After realizing the valuable revenue the state, local and education (SLED) market could add to your company’s bottom-line, the last thing you’ll want to happen is your contract proposal gets declined due to a missed requirement.
Government contract proposals are dense and can require a lot of due diligence to submit properly. With the amount of time and resources dedicated to each response, you’ll want to make sure to keep in mind the following 3 keys:
1) Every component matters in a government contract bid response
Once you have identified a government contract opportunity that is a good fit for your business you’ll need ample time before the deadline to prepare your proposal. Your first step will be to dissect the bid or RFP (Request for Proposal) and you’ll need to do this diligently: The last thing you want is to be disqualified for missing required response components.
Consider everything you know about what the SLED agency issuing the opportunity wants, what the competition will likely offer and what about your product or service is unique. Use the results of these findings to map out your competitive strategy and how you’ll write your proposal.
Many vendors, even the most experienced ones, often find that bid or RFP requirements are unclear. If you are uncertain about requirements you may be able to submit written questions to the contracting officer. Be aware that responses to these questions will be distributed to all your contract competitors — which means you’ll want to word your inquiries carefully, lest you reveal part of your strategy.
Wherever possible, use tables, charts and other graphical elements to summarize information and help the evaluators understand your proposal or bid.
Be sure to complete all required forms and gather the related documentation (such as product brochures and company balance sheets) that may be explicitly required in your proposal submission.
2) Past performance is important, and private sector experience counts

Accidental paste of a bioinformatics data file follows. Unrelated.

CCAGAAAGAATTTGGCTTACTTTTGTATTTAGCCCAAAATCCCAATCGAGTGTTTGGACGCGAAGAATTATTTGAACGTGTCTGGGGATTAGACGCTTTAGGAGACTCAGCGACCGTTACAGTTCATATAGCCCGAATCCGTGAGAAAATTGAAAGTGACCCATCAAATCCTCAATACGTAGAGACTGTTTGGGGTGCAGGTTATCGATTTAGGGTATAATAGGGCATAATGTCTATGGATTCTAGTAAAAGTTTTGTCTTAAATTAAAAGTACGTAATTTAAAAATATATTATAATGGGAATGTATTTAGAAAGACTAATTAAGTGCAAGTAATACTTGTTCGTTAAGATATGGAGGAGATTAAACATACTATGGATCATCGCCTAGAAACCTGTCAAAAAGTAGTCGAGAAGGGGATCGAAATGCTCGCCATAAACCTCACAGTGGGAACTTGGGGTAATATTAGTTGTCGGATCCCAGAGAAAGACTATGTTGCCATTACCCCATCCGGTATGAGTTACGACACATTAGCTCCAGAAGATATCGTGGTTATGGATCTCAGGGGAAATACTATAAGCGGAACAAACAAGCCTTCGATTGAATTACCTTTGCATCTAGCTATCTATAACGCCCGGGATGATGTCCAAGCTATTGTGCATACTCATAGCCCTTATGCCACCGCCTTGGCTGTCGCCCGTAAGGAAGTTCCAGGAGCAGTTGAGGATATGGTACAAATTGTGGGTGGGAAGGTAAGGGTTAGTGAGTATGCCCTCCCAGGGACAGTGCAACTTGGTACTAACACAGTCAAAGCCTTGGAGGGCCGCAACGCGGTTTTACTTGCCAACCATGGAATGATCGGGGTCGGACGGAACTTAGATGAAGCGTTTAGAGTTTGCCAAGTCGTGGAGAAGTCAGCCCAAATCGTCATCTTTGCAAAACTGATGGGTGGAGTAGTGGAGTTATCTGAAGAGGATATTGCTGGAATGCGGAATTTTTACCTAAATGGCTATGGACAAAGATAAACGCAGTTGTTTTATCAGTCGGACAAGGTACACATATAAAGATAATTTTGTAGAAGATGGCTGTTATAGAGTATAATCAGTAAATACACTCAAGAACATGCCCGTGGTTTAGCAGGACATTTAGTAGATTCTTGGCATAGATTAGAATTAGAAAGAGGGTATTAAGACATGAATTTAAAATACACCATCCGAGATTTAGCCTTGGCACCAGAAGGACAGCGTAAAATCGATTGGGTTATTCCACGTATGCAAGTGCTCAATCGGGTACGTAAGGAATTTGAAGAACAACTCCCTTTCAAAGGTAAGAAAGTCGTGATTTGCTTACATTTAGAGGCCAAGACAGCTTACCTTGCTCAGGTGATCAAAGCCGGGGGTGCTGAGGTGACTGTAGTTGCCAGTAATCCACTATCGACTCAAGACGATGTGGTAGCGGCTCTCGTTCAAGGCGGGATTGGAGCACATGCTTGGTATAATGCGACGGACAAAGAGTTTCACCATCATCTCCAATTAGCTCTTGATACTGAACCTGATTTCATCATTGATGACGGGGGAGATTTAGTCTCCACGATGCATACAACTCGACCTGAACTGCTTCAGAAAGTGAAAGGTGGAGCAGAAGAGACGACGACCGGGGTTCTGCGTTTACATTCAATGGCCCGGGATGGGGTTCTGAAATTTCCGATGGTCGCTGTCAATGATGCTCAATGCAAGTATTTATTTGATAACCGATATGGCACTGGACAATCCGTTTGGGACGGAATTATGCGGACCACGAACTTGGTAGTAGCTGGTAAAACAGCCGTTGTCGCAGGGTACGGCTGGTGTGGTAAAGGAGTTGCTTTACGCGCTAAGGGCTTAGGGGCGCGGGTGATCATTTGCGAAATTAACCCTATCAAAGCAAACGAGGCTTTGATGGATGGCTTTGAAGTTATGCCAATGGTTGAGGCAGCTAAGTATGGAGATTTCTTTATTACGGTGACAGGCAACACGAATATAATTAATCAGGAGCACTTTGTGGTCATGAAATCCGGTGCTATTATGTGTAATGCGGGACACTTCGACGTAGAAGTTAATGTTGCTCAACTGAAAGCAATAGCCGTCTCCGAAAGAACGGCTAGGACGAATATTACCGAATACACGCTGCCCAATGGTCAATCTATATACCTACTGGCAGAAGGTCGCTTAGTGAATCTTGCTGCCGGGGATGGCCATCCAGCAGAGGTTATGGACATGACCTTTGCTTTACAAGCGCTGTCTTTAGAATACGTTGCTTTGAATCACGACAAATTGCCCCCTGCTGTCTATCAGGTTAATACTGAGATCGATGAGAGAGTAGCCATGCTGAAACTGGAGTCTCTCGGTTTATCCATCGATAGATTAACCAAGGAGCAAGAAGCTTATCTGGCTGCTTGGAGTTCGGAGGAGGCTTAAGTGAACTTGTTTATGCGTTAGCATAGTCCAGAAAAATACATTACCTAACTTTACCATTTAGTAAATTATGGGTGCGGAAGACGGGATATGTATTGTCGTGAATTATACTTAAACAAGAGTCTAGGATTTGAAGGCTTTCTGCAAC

Contractors who are interested in working with the government often don't know where to start. Many contractors worry that their lack of experience with government contracts could keep them from ever being awarded public sector work. While it is true that performance on past government projects is often considered an asset, an RFP response from a company with no prior government experience won't necessarily be disqualified, as long as the company can demonstrate relevant experience in the private sector.
Most solicitations will clearly state how many past-performance evaluations should be included in the bid response, typically requesting details on the five to ten most recent contracts related to the project at hand. If your company has less experience than that, then you may want to wait until you have a few more private sector contracts under your belt before pursuing SLED government contracts.
Also, keep in mind that government bids and RFPs often contain different terminology than commercial contracts. Using the similar terminology that is used in the RFP and the past-performance survey will make it easier for your proposal response to be compared with those of your competitors.
3) Learn from past awards to get a leg up
One thing that makes the government contract market unique is its transparency. Most awarded contracts of decent size are available to the public and this offers businesses who are new to the market an opportunity to learn from the winning vendors.
When preparing to respond to your first bid or RFP, seek out recent award announcements of contracts with similar size and scope.
Once you’ve identified recently awarded contracts, work diligently to uncover the reasons why these vendors were selected and model your proposal accordingly.
Now that these 3 keys are top of mind, you’re ready to prepare your first SLED government contract proposal and start earning a piece of $1.5 trillion in annual procurement spending.